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Provenance Problems -> Repatriation

Just about everything I know about provenance - which isn't a lot - made it into The Discipline of Organizing Section 3.5.4, so I was pleased this morning to read a story in the 4 May 2013 NY Times about how the Metropolitan Museum of Art has decided to return some 10th century Khmer sandstone sculptures to Cambodia after determining that they were looted during the 1970s when Cambodia was in chaos (http://nyti.ms/137Owvm). I'll put this case study in my course syllabus because it nicely frames the dilemma that incomplete provenance poses for museums today. The Met has a staggering collection of artifacts from everywhere, but I especially remember galleries with Eqyption, Greek, and Roman artifacts - much of which was acquired when the conventions and practices for collecting were much looser than they are today, and indeed, the Met has returned some things to Egypt and Italy in recent years. But at the same time, one can argue that if the Met and other museums hadn't collected these resources, they wouldn't exist today, because Eqypt and Italy weren't capable of caring for them.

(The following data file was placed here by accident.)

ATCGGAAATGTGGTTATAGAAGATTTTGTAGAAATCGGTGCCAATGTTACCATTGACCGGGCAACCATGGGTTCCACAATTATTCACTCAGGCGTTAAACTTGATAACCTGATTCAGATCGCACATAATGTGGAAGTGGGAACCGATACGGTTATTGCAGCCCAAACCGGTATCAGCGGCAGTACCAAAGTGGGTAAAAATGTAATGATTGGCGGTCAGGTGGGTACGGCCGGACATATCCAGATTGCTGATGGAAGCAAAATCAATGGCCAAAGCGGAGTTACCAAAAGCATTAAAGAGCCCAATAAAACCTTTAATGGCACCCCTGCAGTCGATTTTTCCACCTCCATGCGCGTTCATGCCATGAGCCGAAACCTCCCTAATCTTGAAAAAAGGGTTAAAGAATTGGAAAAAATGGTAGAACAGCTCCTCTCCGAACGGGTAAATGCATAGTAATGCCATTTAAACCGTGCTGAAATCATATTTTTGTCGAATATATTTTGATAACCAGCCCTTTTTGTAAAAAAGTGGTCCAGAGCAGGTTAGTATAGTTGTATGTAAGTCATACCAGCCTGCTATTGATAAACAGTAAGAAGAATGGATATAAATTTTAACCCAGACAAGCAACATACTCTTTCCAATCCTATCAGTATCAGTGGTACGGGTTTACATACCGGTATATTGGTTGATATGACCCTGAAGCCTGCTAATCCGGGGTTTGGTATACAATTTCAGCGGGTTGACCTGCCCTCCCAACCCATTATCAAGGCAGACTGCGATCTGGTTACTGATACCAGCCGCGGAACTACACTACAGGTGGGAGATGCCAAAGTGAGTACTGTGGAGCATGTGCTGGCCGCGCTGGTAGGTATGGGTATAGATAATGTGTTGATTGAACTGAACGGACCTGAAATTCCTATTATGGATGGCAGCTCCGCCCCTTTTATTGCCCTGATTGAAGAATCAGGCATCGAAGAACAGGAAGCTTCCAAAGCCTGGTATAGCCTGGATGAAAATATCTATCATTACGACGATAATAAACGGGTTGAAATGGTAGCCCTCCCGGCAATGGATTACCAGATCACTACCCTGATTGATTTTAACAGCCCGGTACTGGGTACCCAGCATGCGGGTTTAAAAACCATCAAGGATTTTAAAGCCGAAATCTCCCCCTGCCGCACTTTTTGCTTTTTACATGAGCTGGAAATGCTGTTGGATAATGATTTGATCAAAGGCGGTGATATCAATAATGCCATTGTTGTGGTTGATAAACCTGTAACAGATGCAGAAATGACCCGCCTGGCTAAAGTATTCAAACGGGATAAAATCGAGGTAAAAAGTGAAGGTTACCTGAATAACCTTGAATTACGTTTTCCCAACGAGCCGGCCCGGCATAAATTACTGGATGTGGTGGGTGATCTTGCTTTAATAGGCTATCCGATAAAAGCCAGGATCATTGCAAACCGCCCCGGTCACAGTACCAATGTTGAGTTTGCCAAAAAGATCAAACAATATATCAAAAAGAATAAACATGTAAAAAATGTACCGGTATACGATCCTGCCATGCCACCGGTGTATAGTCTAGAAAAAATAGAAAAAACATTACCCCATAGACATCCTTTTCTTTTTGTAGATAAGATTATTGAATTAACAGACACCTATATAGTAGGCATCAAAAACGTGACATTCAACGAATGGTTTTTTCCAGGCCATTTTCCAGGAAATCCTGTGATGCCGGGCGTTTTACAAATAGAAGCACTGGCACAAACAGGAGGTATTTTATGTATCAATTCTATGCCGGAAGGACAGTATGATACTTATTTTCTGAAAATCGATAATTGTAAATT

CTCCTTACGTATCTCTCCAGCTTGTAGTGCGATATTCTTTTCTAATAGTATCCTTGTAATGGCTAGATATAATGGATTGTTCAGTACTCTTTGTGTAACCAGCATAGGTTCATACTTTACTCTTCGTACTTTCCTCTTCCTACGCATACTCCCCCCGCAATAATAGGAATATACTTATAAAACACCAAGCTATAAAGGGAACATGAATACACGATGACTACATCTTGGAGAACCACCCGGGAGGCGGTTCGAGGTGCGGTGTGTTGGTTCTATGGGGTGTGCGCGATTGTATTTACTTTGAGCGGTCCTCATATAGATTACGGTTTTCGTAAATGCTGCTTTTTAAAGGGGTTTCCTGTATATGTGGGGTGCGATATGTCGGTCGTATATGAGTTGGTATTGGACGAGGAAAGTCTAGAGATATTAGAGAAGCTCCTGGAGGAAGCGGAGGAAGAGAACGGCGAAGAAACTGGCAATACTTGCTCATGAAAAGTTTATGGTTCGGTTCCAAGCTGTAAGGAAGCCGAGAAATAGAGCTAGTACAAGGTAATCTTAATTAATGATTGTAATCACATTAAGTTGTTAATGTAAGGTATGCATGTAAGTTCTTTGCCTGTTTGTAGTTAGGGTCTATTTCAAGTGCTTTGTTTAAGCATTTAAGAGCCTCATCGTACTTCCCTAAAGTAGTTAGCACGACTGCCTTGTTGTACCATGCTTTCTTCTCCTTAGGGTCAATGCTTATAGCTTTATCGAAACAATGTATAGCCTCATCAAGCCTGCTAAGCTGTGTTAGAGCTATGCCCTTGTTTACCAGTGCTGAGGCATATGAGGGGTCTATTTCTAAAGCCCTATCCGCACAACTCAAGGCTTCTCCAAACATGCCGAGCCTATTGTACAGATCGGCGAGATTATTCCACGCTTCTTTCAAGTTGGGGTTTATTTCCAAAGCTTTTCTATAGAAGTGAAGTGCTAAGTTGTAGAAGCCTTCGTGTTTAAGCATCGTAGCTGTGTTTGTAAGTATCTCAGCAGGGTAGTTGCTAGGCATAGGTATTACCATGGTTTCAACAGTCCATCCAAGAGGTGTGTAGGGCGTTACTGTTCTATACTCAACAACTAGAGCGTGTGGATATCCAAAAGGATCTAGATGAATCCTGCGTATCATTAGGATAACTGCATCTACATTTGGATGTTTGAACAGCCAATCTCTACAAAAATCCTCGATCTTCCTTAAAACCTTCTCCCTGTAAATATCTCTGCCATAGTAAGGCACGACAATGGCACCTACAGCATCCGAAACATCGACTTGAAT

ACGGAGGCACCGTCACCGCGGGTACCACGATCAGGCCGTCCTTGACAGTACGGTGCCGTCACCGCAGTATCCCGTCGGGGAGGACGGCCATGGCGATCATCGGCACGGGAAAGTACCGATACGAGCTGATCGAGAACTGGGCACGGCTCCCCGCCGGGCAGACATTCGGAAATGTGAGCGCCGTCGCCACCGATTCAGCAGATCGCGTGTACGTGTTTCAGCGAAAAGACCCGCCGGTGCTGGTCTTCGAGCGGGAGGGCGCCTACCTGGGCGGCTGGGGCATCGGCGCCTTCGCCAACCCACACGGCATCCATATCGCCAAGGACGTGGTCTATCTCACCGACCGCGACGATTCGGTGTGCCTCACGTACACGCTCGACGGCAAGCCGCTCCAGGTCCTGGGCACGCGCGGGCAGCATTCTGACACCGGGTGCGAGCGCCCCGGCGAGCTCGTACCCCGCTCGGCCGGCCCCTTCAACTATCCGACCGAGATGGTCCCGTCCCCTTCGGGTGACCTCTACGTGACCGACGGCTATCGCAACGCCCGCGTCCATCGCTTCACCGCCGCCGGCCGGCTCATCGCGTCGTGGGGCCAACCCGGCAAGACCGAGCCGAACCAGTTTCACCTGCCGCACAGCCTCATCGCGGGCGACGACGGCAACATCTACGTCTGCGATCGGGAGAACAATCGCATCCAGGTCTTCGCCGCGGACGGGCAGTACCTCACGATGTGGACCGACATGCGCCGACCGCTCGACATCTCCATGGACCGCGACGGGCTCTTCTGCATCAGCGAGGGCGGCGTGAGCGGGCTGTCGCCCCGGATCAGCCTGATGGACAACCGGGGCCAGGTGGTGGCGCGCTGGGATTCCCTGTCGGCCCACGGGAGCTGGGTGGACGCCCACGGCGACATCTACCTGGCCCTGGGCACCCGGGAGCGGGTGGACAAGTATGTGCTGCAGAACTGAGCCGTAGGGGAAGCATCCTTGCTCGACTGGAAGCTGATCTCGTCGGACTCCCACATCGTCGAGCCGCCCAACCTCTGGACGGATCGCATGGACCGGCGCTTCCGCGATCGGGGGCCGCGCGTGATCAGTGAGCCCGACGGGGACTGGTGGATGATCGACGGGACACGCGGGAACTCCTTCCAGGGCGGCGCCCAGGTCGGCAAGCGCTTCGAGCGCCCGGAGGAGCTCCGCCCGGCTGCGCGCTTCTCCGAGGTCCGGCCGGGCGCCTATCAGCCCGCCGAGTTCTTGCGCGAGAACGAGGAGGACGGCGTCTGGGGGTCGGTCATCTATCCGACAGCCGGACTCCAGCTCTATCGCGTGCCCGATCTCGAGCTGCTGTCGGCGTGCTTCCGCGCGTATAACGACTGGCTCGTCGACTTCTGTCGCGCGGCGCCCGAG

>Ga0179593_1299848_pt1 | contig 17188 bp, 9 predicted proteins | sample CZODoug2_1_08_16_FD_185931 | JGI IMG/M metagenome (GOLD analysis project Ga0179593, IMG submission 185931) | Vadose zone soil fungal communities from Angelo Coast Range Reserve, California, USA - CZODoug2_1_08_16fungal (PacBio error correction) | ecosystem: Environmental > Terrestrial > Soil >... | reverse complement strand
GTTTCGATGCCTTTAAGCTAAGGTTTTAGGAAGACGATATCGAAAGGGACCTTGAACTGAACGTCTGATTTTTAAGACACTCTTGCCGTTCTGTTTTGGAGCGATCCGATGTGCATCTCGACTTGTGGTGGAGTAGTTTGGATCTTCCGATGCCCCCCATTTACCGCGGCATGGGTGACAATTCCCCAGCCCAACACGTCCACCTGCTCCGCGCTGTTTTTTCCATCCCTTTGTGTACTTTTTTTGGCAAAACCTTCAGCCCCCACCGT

One party who comes out looking bad in the story is Sotheby's, which in 2011 tried to auction a sculpture that undeniably comes from the same site as the ones the Met is repatriating; a Sotheby's statement argues that "the Met's voluntary agreement does not shed any light on the key issues in our case". The case Sotheby mentions is one in which the US government is suing to obtain the sculpture on behalf of the Cambodian government.

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